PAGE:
Palestinians Take Back the Night in Ramallah ; with New Upscale Restaurants, Bars, and Theater, the West Bank City Is Undergoing a Cultural Revival
Mitnick, Joshua, The Christian Science Monitor
Just a few minutes drive from Yasser Arafat's half-destroyed headquarters, Usama Khalaf's version of upscale Ramallah dining is taking off.
His restaurant called Darna occupies a grand renovated stone villa with high-ceilinged archways and a second-floor patio that draws scores of young Palestinians. It serves large dishes of innovative Middle Eastern fare, but, more importantly, offers fragments of normalcy, which has become so elusive during the past four years.
The $800,000 spent by the restaurateur to open Darna - where waiters sport snappy bow ties and tuxedo vests - represents more than a shrewd bid to attract the city's bourgeois; it signals a revival of the cultural scene that made Ramallah a cosmopolitan capital for Palestinians.
In recent months new eateries have opened and the city's offerings have expanded despite Israel checkpoints and military raids. For Khalaf, opening Darna was simultaneously the fulfillment of a life's dream and an act of political defiance.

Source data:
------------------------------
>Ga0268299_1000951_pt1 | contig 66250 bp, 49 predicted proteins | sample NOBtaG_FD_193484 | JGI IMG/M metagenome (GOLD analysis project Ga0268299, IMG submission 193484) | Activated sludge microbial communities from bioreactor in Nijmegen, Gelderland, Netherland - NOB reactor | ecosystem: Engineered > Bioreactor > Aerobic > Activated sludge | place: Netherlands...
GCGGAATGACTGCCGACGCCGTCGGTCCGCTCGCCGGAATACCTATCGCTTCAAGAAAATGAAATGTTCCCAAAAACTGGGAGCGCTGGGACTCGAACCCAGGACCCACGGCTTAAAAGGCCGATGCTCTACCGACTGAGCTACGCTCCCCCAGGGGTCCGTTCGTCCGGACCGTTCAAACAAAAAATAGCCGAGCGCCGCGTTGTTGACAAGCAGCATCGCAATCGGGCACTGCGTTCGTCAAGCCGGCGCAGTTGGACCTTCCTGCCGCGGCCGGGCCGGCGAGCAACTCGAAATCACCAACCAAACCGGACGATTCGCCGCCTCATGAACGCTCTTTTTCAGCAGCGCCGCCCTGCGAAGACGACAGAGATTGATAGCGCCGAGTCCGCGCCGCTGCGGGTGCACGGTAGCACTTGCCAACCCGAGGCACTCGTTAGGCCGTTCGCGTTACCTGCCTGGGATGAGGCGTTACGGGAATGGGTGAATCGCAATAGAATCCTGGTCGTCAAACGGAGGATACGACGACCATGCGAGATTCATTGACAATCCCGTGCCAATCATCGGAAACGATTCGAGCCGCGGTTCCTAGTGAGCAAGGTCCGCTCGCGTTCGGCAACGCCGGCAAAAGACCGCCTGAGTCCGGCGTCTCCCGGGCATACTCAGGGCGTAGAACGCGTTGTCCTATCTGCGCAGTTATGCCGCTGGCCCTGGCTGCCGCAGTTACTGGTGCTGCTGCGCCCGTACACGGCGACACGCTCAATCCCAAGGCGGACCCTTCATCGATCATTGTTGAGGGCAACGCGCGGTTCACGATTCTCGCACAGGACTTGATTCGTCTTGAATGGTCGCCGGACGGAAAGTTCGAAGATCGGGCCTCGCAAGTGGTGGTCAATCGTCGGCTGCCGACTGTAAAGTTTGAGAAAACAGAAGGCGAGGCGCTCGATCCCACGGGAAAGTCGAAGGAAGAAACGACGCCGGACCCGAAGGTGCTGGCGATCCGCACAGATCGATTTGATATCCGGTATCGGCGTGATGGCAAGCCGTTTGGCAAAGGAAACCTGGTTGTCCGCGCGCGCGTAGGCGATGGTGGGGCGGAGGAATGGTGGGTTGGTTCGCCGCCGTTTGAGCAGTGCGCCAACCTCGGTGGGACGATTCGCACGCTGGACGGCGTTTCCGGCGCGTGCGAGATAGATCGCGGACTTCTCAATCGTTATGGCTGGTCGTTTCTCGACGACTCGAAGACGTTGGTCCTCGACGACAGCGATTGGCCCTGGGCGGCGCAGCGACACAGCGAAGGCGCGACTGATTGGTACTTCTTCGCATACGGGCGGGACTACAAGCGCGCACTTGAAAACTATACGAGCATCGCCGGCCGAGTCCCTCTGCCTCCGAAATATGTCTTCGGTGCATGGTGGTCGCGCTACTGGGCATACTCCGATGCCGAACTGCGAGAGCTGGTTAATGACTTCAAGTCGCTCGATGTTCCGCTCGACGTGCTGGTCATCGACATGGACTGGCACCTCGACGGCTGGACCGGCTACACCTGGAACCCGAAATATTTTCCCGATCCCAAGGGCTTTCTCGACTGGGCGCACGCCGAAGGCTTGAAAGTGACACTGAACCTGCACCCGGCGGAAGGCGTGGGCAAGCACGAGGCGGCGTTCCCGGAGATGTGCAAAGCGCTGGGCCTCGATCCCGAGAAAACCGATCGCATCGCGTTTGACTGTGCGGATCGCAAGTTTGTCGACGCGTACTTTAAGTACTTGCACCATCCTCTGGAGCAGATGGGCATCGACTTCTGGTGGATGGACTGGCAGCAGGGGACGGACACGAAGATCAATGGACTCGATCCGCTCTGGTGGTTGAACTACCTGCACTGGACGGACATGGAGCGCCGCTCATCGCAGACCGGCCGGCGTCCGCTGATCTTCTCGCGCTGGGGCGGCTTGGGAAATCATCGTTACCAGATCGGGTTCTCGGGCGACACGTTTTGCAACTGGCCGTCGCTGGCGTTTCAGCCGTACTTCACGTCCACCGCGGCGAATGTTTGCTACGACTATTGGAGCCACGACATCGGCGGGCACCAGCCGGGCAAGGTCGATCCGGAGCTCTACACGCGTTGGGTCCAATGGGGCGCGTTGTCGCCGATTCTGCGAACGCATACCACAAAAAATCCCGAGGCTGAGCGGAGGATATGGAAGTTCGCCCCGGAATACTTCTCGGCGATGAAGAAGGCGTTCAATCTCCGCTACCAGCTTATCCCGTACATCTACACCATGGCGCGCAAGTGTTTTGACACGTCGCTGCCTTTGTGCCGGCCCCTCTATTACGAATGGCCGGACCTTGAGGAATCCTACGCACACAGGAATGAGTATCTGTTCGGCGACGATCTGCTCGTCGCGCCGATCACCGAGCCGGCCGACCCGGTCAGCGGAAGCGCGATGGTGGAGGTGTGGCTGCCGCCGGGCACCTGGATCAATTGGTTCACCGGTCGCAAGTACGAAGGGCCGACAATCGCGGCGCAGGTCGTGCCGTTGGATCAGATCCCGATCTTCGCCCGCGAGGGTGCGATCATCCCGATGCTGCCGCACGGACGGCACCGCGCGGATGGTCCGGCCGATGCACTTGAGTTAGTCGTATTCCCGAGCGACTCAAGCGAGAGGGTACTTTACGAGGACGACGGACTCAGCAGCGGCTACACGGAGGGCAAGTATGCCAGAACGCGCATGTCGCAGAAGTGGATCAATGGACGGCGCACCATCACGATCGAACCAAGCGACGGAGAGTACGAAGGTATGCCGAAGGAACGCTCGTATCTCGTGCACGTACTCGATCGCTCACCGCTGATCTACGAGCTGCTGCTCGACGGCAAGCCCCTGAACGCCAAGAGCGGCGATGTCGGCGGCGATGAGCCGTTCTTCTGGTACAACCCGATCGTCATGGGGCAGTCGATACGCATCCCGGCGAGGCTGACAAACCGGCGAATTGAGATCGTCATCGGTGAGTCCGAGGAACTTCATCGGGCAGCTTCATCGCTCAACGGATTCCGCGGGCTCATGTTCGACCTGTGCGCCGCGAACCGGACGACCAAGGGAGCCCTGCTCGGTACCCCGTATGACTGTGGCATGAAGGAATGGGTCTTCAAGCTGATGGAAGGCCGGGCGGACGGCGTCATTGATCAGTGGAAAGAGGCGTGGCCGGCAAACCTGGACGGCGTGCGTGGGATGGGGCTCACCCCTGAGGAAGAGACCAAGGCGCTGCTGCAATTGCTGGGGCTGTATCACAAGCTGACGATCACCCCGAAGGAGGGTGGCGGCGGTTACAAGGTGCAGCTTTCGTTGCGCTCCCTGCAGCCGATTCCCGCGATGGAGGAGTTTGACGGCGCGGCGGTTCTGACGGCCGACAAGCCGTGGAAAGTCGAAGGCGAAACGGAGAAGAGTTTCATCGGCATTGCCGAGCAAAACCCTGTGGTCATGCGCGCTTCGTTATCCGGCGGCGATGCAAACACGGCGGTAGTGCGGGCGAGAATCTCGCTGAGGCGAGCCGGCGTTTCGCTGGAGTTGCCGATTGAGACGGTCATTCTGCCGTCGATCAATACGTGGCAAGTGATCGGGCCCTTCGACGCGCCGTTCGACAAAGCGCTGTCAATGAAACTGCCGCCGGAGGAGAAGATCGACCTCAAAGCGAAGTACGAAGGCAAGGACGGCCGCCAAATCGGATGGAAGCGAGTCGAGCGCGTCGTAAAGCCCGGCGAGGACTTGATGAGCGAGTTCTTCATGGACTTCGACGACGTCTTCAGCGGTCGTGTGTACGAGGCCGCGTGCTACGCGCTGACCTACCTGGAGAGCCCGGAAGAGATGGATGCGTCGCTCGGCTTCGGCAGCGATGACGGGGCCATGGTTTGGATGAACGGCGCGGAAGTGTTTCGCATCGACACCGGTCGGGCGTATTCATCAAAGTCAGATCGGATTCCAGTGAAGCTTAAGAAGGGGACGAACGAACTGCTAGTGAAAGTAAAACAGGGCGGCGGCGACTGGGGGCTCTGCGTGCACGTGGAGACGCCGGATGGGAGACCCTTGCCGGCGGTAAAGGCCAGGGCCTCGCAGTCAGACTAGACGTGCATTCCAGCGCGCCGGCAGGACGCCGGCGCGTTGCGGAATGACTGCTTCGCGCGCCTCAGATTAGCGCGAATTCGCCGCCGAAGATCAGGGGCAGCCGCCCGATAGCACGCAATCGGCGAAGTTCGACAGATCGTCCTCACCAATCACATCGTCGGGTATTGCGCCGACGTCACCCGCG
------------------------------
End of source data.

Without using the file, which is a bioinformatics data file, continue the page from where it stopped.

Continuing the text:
"I had an obligation to my hometown," Khalaf says. "When they saw someone investing despite the closures and incursions, it gave people the willingness to stay."
In the 1950s under Jordanian rule, Arab vacationers would arrive in Ramallah from the Persian Gulf in the summer to savor the cool mountain breeze during the evening. Pleasant weather and pastoral surroundings earned the tiny city the nickname "the Bride of Palestine." When the West Bank came under Israeli control, the Arab citizens of Israel would overrun the city's hotels on the weekends. It boasted a thriving nightlife, which included the only jazz club in the West Bank.
Danny Jafar, the grandson of a Ramallah hotelier, opened the Sangrias restaurant during the first year of the fighting with just five tables and a menu featuring nachos and burritos.
During the four months of daily military curfews in the summer of 2002, word of mouth spread that Sangrias had remained open for journalists. Patrons desperate to break the monotony of the citywide lockdown surreptitiously found their way to the bar. …